Both Westquarter Primary and Bo’ness Public Primary scooped Pupil Reading Journey prizes at a celebration event in Glasgow.
The judging panel were impressed by the way in which P2/1 Westquarter Primary youngsters fell in love with specific titles and how their submission demonstrated a sense of change in the class’ reading culture over the course of the year.
The pupils enjoyed storytime so much their teacher created QR codes for children to continue listening at home.
Lorraine Collins, headteacher at Westquarter Primary, said: “We are very proud of P2/1 and their fantastic achievement.
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“We are passionate about inspiring a reading culture and a love of reading in our children as we believe that a good book can take you on the most amazing adventure.
“We have really enjoyed taking part in the First Minister’s Reading Challenge and look forward to continuing this work next term.”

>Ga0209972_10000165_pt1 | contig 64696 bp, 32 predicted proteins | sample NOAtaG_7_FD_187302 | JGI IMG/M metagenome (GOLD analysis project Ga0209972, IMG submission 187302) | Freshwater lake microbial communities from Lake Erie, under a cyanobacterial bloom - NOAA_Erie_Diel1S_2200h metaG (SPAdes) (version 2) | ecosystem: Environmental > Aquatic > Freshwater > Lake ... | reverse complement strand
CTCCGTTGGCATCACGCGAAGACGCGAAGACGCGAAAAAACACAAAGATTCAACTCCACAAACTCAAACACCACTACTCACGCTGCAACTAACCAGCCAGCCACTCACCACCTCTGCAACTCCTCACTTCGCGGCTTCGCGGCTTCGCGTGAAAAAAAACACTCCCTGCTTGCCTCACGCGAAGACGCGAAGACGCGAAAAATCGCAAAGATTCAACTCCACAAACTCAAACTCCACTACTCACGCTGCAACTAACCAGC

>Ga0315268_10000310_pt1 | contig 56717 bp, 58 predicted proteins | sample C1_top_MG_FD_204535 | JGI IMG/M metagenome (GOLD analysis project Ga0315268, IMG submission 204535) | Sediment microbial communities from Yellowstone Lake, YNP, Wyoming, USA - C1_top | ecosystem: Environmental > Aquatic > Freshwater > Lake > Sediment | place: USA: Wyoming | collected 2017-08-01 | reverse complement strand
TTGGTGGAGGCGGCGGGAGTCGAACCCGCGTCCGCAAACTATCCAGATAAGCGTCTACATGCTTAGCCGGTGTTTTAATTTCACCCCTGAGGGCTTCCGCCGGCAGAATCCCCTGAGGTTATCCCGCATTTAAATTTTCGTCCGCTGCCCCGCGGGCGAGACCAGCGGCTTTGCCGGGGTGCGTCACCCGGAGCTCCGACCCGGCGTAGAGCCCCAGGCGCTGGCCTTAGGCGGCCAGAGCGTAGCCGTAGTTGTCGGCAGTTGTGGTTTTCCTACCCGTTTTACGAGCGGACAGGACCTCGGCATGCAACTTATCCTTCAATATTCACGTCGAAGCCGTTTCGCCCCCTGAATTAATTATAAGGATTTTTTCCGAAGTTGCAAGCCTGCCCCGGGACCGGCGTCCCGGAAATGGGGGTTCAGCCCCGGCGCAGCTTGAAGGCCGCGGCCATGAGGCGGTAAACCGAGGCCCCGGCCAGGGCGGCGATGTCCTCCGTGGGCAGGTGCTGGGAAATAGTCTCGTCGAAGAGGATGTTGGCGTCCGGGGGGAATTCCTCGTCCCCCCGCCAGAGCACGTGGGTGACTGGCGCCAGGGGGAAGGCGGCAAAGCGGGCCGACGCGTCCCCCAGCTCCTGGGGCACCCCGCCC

Bo’ness Public Primary’s P4 class was rewarded for pupils’ “energy and infectious enthusiasm”.
The youngsters, who have become school Reading Champions, took part in a range of activities from a Cosy Christmas Read to holding a bookswap.
Now in its third year, the initiative encourages children to read for pleasure and develop a life-long love of books.
The awards recognise the efforts of schools and pupils to support reading for enjoyment and create a reading culture in their school, home or community.
First Minister Nicola Sturgeon said: “I’m delighted that over 1100 primary schools, secondary schools, libraries and community groups from every local authority in Scotland participated in the third year of the First Minister’s Reading Challenge.
“My warm congratulations to all those who have taken part — the submissions demonstrate that Scotland really is a country of readers, and showcase the hard work of the pupils, teachers and librarians who were involved.
“I launched the reading challenge in 2016 to encourage reading for pleasure, which is key to raising attainment and improving literacy. Even more schools registered for it this year, and it was wonderful to see so many examples of how a shared reading culture can build and improve relationships within a community.”